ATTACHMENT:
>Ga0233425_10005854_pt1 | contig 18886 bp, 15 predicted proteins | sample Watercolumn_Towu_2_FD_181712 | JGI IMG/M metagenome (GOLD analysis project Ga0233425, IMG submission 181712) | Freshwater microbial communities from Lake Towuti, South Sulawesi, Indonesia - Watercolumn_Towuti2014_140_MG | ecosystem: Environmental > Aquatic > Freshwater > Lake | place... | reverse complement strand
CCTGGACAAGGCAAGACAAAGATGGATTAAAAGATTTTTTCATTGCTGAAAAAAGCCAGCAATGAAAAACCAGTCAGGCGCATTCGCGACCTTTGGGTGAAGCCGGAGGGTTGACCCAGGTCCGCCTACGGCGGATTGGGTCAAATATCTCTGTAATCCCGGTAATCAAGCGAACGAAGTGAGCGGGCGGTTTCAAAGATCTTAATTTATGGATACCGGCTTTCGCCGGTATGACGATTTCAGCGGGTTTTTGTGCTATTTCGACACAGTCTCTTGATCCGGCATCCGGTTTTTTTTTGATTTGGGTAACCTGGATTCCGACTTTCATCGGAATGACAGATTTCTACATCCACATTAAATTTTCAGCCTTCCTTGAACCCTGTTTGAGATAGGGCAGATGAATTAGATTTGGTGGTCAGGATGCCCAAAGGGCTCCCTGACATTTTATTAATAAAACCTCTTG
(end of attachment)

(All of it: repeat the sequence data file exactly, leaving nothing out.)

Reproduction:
>Ga0233425_10005854_pt1 | contig 18886 bp, 15 predicted proteins | sample Watercolumn_Towu_2_FD_181712 | JGI IMG/M metagenome (GOLD analysis project Ga0233425, IMG submission 181712) | Freshwater microbial communities from Lake Towuti, South Sulawesi, Indonesia - Watercolumn_Towuti2014_140_MG | ecosystem: Environmental > Aquatic > Freshwater > Lake | place... | reverse complement strand
CCTGGACAAGGCAAGACAAAGATGGATTAAAAGATTTTTTCATTGCTGAAAAAAGCCAGCAATGAAAAACCAGTCAGGCGCATTCGCGACCTTTGGGTGAAGCCGGAGGGTTGACCCAGGTCCGCCTACGGCGGATTGGGTCAAATATCTCTGTAATCCCGGTAATCAAGCGAACGAAGTGAGCGGGCGGTTTCAAAGATCTTAATTTATGGATACCGGCTTTCGCCGGTATGACGATTTCAGCGGGTTTTTGTGCTATTTCGACACAGTCTCTTGATCCGGCATCCGGTTTTTTTTTGATTTGGGTAACCTGGATTCCGACTTTCATCGGAATGACAGATTTCTACATCCACATTAAATTTTCAGCCTTCCTTGAACCCTGTTTGAGATAGGGCAGATGAATTAGATTTGGTGGTCAGGATGCCCAAAGGGCTCCCTGACATTTTATTAATAAAACCTCTTG